Earnings outstrip rail fare increases for first time in a decade
A better deal for passengers as government action means regulated fares are set at inflation (RPI) of 1% for 2016.
Hardworking families will see an end to inflation-busting hikes in regulated rail fares thanks to a 5 year fares deal that will give passengers more value for money and help households with the cost of living.
The move by the government to keep regulated rail fare increases at Retail Prices Index (RPI) inflation and no more for the life of this Parliament will save season-ticket holders around £425 each - enough for a new iPad or a weekend break - by 2020. Most journeys in 2014 were made using a regulated fare.
Figures released today (18 August 2015) by the Office of National Statistics show that the RPI figure for July - which is used by the government to calculate regulated fares for the following year - was 1%.
This means that no regulated rail fares will rise by more than that figure in 2016, making it the lowest fare increase since 2010. It also means that for the first time since 2003, people’s earnings are on average rising more quickly than fares. Latest figures show that earnings are increasing by 2.4%.
Rail Minister Claire Perry said:
As part of our long-term economic plan, we are investing record amounts in transforming the UK’s rail network in order to provide better journeys for everyone, and fares have an important role to play in delivering this investment.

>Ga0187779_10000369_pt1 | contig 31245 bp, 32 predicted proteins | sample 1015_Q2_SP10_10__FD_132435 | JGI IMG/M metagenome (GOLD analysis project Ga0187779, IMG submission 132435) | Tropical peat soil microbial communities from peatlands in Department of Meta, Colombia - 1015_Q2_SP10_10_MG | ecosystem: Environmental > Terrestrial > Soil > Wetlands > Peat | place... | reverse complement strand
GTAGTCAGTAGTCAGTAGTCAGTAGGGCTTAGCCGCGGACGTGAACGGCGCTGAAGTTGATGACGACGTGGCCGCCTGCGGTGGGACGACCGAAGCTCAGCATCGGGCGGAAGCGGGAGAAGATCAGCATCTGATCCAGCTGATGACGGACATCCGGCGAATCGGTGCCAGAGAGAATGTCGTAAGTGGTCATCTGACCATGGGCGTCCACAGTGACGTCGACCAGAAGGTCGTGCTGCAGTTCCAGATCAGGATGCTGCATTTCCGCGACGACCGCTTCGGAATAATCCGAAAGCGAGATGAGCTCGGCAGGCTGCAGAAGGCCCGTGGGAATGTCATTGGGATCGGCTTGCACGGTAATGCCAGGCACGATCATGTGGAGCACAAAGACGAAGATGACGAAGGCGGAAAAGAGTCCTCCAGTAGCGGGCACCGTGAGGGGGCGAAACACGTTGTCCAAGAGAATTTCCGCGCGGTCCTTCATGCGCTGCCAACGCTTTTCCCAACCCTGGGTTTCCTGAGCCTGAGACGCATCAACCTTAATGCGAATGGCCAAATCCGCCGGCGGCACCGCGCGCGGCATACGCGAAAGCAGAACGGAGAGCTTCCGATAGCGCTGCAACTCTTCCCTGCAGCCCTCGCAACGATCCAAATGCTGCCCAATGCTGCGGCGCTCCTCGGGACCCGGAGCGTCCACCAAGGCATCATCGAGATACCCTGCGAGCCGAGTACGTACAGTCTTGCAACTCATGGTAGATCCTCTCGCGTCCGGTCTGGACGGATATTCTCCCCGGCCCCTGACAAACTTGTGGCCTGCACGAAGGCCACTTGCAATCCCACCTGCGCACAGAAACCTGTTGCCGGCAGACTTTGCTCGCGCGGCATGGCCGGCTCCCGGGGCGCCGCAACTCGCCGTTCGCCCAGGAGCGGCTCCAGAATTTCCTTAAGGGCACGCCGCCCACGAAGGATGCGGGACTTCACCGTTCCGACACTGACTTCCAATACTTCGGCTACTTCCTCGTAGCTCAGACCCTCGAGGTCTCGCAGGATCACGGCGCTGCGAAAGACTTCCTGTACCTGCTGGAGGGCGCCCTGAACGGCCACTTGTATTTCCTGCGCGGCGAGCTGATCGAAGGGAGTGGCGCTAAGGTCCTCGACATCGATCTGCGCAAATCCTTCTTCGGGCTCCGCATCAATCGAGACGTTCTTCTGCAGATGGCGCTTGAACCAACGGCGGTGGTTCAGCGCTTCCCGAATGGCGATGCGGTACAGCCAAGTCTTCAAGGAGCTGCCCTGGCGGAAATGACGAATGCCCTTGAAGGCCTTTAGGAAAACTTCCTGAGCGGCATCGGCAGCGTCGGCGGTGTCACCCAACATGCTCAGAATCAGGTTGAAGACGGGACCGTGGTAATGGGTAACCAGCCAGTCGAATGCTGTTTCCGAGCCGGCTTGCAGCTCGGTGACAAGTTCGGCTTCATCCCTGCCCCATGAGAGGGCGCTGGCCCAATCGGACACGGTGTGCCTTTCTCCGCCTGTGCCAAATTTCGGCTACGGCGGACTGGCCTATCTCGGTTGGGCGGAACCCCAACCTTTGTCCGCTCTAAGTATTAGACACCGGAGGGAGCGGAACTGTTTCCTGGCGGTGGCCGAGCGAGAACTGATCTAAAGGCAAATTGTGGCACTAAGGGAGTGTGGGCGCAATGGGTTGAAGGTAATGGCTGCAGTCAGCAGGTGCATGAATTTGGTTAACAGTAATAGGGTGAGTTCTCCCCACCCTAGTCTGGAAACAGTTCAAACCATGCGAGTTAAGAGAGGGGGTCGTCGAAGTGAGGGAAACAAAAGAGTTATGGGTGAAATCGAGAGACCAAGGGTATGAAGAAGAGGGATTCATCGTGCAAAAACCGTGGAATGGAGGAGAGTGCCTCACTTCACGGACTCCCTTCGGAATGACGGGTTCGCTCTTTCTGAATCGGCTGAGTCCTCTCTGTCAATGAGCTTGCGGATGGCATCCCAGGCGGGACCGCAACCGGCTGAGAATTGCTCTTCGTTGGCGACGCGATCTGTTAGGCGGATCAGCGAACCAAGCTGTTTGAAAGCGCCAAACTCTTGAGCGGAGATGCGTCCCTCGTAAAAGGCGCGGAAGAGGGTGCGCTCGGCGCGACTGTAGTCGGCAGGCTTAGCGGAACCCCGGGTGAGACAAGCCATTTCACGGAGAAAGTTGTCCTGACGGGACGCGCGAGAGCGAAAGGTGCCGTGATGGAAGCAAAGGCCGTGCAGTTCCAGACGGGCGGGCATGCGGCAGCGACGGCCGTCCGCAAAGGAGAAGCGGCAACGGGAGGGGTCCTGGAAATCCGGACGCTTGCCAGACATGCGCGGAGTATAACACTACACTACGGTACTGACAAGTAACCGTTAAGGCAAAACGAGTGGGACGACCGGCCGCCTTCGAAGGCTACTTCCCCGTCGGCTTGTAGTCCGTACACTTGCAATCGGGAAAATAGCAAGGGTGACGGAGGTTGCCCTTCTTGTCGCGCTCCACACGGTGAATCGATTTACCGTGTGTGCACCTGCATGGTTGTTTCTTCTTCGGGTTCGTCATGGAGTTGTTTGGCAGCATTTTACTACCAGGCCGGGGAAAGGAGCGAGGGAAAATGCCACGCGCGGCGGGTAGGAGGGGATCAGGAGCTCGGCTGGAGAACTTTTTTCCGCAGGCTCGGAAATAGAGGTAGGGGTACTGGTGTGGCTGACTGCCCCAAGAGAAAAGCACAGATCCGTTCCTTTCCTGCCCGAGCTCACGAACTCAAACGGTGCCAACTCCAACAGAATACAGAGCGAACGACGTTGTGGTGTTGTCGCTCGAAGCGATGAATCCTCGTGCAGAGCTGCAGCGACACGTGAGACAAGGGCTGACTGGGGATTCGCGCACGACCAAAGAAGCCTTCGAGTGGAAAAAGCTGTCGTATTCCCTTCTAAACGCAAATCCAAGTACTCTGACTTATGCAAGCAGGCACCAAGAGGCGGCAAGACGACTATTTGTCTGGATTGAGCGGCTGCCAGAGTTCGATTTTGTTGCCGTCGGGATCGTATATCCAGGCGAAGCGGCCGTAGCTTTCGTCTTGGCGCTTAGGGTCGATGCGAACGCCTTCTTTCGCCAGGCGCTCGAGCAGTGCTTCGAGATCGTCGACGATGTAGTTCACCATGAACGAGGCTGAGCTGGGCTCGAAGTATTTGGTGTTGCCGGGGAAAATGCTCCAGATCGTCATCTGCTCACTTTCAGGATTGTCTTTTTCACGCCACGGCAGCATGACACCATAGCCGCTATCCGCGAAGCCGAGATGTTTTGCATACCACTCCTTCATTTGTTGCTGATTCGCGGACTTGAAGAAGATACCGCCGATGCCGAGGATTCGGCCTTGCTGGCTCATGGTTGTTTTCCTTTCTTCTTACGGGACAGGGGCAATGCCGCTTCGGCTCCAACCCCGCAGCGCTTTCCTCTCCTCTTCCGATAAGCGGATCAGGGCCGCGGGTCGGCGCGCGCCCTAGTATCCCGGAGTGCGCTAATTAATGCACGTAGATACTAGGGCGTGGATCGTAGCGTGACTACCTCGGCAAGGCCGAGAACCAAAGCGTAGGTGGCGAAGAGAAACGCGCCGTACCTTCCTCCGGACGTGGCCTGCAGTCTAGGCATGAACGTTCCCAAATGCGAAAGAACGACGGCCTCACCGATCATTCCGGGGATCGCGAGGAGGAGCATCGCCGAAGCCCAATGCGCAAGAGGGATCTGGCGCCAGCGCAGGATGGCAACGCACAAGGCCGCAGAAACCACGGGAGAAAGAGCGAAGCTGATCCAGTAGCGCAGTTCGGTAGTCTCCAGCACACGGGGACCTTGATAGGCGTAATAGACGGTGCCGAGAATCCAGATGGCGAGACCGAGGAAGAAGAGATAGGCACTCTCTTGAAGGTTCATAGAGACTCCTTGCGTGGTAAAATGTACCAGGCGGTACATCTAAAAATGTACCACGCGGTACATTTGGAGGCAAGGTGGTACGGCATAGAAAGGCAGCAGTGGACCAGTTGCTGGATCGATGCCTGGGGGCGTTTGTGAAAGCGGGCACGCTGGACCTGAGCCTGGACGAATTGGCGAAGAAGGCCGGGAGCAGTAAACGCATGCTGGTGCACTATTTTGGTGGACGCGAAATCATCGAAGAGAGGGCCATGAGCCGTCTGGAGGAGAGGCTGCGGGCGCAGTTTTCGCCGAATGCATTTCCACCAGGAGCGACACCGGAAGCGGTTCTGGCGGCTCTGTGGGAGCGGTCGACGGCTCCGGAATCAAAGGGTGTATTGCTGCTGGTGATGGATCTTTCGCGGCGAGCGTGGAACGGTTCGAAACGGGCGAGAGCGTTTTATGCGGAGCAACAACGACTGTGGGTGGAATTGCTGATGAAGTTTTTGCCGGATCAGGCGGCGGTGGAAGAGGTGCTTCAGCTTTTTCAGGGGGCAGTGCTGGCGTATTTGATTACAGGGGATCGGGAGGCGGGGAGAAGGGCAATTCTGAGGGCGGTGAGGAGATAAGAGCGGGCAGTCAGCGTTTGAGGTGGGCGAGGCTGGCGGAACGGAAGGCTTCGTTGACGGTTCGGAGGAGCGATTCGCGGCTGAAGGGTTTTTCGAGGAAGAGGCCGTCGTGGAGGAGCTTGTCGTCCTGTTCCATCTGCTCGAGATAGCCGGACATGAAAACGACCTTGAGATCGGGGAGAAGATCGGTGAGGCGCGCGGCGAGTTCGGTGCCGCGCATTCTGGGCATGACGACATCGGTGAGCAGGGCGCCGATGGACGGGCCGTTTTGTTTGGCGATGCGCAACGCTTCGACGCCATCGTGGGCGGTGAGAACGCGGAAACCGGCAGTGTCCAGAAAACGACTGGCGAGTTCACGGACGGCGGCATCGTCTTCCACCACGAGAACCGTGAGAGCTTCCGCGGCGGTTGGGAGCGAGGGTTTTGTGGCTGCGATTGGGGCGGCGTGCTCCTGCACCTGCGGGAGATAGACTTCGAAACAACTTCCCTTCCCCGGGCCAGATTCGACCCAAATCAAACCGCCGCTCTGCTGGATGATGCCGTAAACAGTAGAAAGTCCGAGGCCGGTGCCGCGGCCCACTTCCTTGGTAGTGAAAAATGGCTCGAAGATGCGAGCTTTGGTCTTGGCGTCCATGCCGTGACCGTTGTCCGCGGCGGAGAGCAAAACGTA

But I know that many families are concerned about the cost of rail travel, which is why we are putting an end to above inflation fare increases. This will make a real difference to household budgets, saving season ticket holders around £425 each over the next five years.
It also means that for first time since 2002 wages are increasing by more than fares, which is real progress for the passenger.
The 5 year hold on regulated rail fares extends the caps put in place in 2014 and 2015, resulting in a saving of around £425 over the next 5 years for over a quarter of a million annual season ticket holders.
In September 2014 the government also announced that train operating companies are no longer able to use a “flex” rule to raise some individual fares by up to 2% more than the permitted average increase.
The fares passengers pay will continue to support the biggest rail modernisation programme for over a century, with £38 billion in spending to improve the network in the 5 years to 2019. The investment is set to deliver crucial benefits for passengers, including relief from crowding on some of the nation’s busiest routes.
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